Of course, we are talking about that so-called “fashion trend” that saw young men wearing their baggy jeans below their rear ends so that we could see their boxer shorts. I am sure this did as much for makers of boxer shorts as it did for sellers of baggy jeans. Perhaps these guys have started to realize just how crazy this was. There may have been some cheap thrill in letting us see their underwear, but as a practical point of view it could not have been dumber. At least you know these guys were not going to cause trouble. It is tough when you have to waddle away from the scene of the crime.
Maybe the lack of a Justin Bieber tour helped to kill this idea. Let’s hope that his next tour does not bring it back or some equally strange wearing of clothes. The alleged singer-songwriter will take his “Purpose” tour on the road this year. We are not sure of the Purpose or style yet.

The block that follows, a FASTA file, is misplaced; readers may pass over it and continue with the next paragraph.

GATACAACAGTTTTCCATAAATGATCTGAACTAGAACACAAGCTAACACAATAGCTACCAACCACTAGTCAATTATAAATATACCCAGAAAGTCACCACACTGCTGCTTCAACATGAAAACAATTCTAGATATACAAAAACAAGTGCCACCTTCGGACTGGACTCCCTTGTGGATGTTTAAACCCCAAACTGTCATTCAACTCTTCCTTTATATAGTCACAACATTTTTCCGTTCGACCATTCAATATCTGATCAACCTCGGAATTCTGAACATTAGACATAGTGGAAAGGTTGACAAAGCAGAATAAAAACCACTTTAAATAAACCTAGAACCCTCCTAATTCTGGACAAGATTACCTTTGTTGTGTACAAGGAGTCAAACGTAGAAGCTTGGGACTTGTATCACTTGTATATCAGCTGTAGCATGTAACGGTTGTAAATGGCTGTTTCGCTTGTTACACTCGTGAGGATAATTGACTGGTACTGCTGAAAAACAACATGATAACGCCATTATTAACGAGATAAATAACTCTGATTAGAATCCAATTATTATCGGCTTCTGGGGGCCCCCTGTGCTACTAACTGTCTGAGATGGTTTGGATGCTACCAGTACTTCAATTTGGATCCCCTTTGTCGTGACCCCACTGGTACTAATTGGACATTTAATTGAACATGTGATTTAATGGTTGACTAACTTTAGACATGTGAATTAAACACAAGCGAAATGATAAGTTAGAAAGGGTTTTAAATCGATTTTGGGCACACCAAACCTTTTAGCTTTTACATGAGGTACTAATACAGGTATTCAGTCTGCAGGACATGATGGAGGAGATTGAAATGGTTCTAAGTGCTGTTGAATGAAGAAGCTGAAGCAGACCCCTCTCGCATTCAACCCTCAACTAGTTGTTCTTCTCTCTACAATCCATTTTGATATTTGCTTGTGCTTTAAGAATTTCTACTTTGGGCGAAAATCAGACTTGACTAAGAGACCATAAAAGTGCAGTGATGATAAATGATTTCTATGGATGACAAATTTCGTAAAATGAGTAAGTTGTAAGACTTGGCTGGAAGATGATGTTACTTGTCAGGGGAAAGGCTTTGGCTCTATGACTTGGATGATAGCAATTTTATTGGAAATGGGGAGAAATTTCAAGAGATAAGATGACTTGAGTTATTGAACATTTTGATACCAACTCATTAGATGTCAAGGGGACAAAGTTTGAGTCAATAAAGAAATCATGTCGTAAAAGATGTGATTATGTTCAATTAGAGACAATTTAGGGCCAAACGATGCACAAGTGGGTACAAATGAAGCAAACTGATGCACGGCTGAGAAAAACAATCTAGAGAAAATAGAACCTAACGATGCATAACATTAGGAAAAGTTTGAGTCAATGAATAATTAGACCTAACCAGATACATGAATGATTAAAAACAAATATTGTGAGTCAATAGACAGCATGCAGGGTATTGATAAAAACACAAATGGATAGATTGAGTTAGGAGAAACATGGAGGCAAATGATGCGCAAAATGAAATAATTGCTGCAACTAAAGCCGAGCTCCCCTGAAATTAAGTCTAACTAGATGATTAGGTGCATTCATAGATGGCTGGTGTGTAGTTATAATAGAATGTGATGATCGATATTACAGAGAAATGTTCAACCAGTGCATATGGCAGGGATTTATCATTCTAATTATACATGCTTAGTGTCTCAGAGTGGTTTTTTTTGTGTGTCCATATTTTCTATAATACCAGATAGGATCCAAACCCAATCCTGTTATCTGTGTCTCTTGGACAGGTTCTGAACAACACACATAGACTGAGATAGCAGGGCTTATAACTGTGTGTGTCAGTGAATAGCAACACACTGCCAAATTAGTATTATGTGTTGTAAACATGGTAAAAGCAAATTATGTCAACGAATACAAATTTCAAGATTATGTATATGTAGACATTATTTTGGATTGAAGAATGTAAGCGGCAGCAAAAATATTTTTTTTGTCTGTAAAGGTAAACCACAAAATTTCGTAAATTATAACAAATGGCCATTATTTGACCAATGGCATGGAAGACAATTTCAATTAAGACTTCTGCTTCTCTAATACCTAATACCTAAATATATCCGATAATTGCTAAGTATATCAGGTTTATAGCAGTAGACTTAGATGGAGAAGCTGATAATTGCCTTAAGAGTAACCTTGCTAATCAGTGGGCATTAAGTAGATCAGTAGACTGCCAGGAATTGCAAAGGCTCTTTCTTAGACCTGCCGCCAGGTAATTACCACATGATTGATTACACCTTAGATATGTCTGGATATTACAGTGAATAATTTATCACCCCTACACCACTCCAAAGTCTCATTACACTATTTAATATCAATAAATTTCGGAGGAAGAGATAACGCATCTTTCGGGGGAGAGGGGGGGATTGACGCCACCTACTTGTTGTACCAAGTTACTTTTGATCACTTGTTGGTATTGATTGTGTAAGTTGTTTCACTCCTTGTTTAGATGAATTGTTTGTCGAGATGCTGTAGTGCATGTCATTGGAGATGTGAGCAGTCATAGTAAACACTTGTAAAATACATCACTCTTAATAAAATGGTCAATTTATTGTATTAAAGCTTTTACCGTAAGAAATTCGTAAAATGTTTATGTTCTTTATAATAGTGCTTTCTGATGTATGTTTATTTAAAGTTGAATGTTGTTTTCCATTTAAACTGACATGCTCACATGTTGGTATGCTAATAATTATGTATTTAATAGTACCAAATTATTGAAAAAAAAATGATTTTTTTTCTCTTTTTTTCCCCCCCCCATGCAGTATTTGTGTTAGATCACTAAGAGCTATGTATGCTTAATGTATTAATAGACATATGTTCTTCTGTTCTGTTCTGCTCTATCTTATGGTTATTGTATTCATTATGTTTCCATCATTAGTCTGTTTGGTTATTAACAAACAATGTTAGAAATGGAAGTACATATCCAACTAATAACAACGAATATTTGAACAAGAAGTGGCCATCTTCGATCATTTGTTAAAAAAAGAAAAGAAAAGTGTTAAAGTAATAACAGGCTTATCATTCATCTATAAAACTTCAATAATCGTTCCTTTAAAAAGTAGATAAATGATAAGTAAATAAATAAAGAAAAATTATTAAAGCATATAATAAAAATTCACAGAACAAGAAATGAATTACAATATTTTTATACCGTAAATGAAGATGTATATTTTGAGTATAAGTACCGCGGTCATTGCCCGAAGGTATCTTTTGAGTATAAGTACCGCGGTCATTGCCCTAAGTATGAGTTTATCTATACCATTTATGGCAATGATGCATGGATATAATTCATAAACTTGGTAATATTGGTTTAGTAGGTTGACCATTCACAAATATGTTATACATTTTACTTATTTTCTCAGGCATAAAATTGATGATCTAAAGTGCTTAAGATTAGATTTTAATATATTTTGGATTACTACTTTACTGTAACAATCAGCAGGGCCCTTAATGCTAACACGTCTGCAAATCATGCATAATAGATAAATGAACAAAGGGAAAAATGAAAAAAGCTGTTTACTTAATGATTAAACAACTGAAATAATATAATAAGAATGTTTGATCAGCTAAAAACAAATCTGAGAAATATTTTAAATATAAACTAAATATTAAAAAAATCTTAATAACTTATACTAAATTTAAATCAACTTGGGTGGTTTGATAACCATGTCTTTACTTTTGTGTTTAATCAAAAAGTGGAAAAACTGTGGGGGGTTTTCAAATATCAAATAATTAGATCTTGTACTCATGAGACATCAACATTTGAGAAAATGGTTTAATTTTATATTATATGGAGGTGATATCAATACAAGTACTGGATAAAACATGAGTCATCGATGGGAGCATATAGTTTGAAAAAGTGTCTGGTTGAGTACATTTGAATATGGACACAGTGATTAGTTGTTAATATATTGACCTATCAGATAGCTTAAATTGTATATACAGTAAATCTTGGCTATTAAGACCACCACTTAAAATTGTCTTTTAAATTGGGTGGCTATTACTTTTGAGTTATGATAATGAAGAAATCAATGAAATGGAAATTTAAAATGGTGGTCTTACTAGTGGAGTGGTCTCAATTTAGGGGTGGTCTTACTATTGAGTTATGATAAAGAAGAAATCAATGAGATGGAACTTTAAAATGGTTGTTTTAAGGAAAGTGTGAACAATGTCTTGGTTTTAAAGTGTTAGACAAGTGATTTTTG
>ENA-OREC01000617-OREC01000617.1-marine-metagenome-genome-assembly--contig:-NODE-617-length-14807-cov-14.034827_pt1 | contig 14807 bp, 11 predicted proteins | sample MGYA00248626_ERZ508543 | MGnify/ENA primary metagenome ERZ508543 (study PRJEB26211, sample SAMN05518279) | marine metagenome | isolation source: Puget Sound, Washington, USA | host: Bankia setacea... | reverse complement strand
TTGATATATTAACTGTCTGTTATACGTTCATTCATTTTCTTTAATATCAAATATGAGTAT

When I was younger we had our strange fashion trends, which I am sure were heavily influenced by the entertainment industry. If someone looked cool in the movies or on television, then I guess we wanted to look cool too. I was too young to be influenced by the first wave of the British Invasion. It did not matter to me what John, Paul, George and Ringo were wearing. For clothes choices, I got whatever my mother thought I should have.